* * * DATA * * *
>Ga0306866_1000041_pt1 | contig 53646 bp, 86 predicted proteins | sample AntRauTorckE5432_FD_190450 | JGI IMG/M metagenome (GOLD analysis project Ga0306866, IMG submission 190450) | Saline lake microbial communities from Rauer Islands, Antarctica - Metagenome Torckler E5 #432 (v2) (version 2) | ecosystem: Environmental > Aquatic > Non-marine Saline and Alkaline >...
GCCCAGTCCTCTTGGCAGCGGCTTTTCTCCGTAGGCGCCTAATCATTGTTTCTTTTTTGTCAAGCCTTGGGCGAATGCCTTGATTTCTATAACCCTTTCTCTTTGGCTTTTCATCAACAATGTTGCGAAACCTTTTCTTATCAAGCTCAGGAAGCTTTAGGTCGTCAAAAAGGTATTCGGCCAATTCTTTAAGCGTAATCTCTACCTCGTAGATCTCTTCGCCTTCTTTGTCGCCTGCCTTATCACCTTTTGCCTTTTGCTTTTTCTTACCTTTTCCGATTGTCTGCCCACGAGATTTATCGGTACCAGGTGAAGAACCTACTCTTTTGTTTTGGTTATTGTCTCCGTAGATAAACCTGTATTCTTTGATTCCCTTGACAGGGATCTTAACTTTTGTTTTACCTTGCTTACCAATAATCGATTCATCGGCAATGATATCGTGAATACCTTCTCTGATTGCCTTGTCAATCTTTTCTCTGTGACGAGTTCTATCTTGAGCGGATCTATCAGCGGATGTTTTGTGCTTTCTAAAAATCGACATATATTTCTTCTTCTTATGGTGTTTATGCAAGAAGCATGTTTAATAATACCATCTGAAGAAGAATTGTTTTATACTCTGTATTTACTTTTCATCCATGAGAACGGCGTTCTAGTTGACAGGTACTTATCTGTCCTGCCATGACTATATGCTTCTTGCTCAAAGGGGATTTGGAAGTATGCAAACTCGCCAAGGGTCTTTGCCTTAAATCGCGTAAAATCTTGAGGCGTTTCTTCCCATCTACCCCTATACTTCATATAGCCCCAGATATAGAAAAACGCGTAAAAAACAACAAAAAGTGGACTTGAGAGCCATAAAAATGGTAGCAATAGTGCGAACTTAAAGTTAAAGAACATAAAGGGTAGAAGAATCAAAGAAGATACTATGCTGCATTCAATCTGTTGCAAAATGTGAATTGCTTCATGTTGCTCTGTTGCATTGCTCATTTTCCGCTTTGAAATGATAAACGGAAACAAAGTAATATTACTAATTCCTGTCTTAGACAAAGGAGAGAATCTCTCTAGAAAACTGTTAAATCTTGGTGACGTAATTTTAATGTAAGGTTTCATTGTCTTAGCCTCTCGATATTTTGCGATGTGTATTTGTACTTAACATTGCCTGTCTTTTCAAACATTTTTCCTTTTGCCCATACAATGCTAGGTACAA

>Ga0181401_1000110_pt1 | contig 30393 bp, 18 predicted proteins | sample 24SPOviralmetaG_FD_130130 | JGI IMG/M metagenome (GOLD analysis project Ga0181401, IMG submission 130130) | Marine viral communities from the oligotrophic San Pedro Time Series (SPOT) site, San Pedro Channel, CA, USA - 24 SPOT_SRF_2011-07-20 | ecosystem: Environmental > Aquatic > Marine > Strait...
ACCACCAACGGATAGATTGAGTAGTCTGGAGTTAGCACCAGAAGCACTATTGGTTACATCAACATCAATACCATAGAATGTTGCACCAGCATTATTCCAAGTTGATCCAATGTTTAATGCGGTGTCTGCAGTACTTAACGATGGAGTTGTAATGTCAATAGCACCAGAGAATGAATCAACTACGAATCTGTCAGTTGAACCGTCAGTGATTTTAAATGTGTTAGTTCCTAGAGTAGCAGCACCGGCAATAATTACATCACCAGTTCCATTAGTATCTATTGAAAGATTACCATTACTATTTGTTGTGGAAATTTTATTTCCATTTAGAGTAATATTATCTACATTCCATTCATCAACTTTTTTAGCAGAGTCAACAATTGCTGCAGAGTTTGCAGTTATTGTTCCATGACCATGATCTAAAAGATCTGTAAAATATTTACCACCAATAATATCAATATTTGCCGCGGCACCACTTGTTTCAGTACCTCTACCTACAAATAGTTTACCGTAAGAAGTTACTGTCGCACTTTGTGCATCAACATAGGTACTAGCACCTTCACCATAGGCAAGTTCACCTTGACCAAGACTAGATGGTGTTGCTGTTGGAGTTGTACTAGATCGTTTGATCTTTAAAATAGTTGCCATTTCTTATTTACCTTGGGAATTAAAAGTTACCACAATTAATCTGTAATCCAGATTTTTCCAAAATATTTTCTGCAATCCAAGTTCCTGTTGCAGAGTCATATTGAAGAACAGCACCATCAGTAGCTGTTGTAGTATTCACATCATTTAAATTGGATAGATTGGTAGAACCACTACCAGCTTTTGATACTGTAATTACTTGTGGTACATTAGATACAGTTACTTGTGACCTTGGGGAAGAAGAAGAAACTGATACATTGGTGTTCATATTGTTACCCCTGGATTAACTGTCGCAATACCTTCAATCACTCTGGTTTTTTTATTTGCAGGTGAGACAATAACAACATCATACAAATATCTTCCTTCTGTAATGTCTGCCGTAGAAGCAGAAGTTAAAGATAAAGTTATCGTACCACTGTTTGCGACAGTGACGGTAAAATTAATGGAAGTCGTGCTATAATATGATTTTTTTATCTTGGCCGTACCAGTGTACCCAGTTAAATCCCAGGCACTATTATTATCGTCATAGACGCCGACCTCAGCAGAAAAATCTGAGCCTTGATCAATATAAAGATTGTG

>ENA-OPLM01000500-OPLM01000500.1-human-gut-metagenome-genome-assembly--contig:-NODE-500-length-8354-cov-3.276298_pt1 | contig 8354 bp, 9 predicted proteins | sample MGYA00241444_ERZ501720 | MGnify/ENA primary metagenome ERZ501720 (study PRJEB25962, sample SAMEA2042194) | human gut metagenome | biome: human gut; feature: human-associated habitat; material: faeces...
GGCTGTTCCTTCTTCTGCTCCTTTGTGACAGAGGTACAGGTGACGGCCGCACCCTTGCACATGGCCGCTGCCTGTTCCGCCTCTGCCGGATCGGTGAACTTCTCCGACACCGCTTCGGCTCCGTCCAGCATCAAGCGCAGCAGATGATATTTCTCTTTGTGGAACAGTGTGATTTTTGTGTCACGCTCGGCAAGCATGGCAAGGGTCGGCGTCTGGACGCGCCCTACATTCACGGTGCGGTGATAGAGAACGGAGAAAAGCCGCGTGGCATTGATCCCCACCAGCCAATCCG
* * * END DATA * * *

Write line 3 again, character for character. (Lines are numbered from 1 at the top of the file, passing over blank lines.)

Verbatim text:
>Ga0181401_1000110_pt1 | contig 30393 bp, 18 predicted proteins | sample 24SPOviralmetaG_FD_130130 | JGI IMG/M metagenome (GOLD analysis project Ga0181401, IMG submission 130130) | Marine viral communities from the oligotrophic San Pedro Time Series (SPOT) site, San Pedro Channel, CA, USA - 24 SPOT_SRF_2011-07-20 | ecosystem: Environmental > Aquatic > Marine > Strait...